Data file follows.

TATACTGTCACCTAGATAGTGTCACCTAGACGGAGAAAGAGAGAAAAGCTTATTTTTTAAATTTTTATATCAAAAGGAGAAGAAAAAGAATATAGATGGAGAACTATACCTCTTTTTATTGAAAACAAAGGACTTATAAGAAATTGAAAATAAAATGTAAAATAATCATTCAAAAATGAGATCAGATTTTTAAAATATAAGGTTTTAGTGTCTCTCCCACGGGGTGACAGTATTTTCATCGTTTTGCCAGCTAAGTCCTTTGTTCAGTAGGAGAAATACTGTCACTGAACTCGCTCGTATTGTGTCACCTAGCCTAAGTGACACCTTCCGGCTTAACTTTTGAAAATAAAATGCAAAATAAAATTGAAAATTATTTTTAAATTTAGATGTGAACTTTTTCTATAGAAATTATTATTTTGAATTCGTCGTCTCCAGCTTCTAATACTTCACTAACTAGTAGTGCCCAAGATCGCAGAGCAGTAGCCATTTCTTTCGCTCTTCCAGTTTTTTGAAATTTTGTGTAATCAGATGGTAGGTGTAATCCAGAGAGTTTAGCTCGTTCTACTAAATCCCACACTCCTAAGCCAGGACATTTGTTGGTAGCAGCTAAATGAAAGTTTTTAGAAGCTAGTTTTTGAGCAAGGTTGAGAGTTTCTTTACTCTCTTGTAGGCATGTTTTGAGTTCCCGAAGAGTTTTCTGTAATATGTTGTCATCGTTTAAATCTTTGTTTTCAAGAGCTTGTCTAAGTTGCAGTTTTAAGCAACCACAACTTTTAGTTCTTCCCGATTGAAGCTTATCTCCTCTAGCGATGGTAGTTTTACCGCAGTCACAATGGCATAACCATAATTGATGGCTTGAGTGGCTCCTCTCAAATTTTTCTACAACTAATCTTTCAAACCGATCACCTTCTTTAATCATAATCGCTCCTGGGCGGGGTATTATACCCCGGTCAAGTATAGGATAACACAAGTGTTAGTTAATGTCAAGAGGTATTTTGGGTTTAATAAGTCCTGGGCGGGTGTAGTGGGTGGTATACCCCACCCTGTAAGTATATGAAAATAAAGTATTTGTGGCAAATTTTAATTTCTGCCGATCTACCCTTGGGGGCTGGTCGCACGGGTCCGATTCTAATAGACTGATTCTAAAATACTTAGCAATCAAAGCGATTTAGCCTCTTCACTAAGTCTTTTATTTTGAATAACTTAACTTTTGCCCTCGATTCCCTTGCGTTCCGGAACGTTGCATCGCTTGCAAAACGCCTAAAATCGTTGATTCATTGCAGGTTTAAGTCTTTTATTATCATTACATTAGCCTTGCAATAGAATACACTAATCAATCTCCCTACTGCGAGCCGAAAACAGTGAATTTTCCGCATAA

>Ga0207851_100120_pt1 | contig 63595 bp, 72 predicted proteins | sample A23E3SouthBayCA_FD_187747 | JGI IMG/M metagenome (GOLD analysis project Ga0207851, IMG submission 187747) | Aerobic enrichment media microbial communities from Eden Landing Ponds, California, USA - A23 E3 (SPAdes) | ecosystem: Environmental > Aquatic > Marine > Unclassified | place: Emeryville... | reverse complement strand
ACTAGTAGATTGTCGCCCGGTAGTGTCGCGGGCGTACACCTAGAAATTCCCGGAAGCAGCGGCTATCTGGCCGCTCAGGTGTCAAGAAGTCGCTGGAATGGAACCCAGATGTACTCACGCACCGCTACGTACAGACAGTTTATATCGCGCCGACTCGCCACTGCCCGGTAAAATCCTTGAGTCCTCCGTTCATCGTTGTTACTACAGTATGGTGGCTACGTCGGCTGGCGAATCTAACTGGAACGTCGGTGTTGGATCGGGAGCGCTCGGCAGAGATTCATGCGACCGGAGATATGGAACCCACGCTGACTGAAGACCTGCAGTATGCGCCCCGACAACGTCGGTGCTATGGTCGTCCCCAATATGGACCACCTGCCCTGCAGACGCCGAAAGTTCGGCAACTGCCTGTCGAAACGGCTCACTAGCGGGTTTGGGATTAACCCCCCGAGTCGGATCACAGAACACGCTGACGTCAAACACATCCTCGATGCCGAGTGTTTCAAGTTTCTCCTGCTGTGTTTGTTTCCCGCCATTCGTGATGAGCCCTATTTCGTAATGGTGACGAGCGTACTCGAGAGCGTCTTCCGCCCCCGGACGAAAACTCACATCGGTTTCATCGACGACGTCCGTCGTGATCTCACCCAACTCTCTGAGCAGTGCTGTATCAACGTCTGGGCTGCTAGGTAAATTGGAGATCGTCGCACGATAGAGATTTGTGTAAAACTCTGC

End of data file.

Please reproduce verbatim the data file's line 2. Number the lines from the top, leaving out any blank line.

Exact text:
>Ga0207851_100120_pt1 | contig 63595 bp, 72 predicted proteins | sample A23E3SouthBayCA_FD_187747 | JGI IMG/M metagenome (GOLD analysis project Ga0207851, IMG submission 187747) | Aerobic enrichment media microbial communities from Eden Landing Ponds, California, USA - A23 E3 (SPAdes) | ecosystem: Environmental > Aquatic > Marine > Unclassified | place: Emeryville... | reverse complement strand